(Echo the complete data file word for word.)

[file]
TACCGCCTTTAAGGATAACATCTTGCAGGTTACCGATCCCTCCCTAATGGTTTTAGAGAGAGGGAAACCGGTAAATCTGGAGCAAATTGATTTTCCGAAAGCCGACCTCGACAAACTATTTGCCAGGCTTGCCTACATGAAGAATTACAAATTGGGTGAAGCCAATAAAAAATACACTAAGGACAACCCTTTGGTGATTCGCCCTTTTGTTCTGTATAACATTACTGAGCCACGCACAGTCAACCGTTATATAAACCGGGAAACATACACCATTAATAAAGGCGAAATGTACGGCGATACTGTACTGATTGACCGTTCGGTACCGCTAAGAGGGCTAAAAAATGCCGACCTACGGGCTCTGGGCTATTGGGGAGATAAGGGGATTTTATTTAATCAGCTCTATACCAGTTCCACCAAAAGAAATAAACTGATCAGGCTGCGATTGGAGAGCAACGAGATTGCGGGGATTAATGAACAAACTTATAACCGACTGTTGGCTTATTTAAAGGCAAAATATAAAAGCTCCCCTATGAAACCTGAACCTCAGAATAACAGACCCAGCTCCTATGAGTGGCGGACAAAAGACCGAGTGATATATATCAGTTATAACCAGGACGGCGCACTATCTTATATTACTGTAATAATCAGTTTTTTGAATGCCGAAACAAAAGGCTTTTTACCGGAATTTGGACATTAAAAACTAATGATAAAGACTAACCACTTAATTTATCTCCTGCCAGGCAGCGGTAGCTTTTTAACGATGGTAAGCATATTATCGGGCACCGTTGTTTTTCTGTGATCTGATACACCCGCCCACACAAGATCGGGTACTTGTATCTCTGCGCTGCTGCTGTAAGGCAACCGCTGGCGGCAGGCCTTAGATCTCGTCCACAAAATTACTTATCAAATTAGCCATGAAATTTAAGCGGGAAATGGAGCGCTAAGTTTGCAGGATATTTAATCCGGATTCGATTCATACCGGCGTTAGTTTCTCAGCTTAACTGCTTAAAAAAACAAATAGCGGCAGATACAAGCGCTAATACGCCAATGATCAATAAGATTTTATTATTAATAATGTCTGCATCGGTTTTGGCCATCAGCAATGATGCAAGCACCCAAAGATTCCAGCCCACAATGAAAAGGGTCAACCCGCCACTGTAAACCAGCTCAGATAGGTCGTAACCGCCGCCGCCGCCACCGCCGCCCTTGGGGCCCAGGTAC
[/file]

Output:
TACCGCCTTTAAGGATAACATCTTGCAGGTTACCGATCCCTCCCTAATGGTTTTAGAGAGAGGGAAACCGGTAAATCTGGAGCAAATTGATTTTCCGAAAGCCGACCTCGACAAACTATTTGCCAGGCTTGCCTACATGAAGAATTACAAATTGGGTGAAGCCAATAAAAAATACACTAAGGACAACCCTTTGGTGATTCGCCCTTTTGTTCTGTATAACATTACTGAGCCACGCACAGTCAACCGTTATATAAACCGGGAAACATACACCATTAATAAAGGCGAAATGTACGGCGATACTGTACTGATTGACCGTTCGGTACCGCTAAGAGGGCTAAAAAATGCCGACCTACGGGCTCTGGGCTATTGGGGAGATAAGGGGATTTTATTTAATCAGCTCTATACCAGTTCCACCAAAAGAAATAAACTGATCAGGCTGCGATTGGAGAGCAACGAGATTGCGGGGATTAATGAACAAACTTATAACCGACTGTTGGCTTATTTAAAGGCAAAATATAAAAGCTCCCCTATGAAACCTGAACCTCAGAATAACAGACCCAGCTCCTATGAGTGGCGGACAAAAGACCGAGTGATATATATCAGTTATAACCAGGACGGCGCACTATCTTATATTACTGTAATAATCAGTTTTTTGAATGCCGAAACAAAAGGCTTTTTACCGGAATTTGGACATTAAAAACTAATGATAAAGACTAACCACTTAATTTATCTCCTGCCAGGCAGCGGTAGCTTTTTAACGATGGTAAGCATATTATCGGGCACCGTTGTTTTTCTGTGATCTGATACACCCGCCCACACAAGATCGGGTACTTGTATCTCTGCGCTGCTGCTGTAAGGCAACCGCTGGCGGCAGGCCTTAGATCTCGTCCACAAAATTACTTATCAAATTAGCCATGAAATTTAAGCGGGAAATGGAGCGCTAAGTTTGCAGGATATTTAATCCGGATTCGATTCATACCGGCGTTAGTTTCTCAGCTTAACTGCTTAAAAAAACAAATAGCGGCAGATACAAGCGCTAATACGCCAATGATCAATAAGATTTTATTATTAATAATGTCTGCATCGGTTTTGGCCATCAGCAATGATGCAAGCACCCAAAGATTCCAGCCCACAATGAAAAGGGTCAACCCGCCACTGTAAACCAGCTCAGATAGGTCGTAACCGCCGCCGCCGCCACCGCCGCCCTTGGGGCCCAGGTAC